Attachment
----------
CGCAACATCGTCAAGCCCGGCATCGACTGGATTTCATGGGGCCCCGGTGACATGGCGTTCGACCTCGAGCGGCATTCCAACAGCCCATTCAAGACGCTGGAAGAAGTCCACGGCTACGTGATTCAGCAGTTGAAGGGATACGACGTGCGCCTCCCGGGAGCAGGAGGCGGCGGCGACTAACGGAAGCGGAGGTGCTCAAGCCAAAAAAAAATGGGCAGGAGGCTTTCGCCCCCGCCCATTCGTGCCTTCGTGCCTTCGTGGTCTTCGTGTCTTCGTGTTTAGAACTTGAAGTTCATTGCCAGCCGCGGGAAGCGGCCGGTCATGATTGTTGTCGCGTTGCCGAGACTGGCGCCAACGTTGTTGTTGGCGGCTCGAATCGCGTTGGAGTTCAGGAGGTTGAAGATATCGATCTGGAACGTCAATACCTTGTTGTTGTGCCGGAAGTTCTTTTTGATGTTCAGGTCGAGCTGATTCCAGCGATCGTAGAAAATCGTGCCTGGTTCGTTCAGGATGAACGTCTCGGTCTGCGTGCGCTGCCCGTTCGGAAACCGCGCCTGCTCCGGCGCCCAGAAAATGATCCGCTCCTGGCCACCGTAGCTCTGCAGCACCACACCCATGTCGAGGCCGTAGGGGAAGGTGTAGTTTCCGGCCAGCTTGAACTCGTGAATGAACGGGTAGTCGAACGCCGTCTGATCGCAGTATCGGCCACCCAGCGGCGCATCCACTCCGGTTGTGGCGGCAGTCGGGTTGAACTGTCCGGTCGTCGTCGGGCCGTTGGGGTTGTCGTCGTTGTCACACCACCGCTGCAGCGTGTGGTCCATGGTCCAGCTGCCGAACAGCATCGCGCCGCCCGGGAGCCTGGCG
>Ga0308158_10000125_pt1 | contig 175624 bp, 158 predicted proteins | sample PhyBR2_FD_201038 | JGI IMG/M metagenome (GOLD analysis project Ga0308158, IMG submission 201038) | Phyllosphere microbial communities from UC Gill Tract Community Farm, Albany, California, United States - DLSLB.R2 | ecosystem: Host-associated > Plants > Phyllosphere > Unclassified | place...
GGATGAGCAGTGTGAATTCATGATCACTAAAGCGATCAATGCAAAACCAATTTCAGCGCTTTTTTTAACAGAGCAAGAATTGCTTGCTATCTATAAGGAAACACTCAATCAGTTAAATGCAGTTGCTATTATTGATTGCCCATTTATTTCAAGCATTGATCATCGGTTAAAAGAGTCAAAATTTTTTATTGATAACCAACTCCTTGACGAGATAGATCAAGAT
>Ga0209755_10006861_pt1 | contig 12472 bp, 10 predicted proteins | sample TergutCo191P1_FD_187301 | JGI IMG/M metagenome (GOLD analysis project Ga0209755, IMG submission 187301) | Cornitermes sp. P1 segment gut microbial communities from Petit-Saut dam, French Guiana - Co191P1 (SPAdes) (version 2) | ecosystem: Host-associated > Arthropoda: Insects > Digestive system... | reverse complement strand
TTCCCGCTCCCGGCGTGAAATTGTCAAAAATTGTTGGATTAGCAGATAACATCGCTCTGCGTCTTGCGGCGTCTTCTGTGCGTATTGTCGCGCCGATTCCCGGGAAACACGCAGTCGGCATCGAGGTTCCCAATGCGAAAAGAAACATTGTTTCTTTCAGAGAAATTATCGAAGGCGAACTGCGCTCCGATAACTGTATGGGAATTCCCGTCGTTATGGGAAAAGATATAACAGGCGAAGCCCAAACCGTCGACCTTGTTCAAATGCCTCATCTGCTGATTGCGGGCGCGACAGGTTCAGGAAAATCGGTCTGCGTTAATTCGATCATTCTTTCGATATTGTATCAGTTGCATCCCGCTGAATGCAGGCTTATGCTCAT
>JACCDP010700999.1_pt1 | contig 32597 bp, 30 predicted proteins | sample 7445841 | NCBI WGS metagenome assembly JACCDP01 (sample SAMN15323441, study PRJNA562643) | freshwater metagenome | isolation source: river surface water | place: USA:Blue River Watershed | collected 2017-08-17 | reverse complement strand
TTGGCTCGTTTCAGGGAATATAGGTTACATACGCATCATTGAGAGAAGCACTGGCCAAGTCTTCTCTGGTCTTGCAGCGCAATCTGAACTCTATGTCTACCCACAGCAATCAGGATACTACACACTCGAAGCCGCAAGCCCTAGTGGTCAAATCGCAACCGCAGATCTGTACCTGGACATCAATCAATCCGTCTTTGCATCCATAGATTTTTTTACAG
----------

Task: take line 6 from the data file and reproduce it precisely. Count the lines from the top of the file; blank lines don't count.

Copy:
>JACCDP010700999.1_pt1 | contig 32597 bp, 30 predicted proteins | sample 7445841 | NCBI WGS metagenome assembly JACCDP01 (sample SAMN15323441, study PRJNA562643) | freshwater metagenome | isolation source: river surface water | place: USA:Blue River Watershed | collected 2017-08-17 | reverse complement strand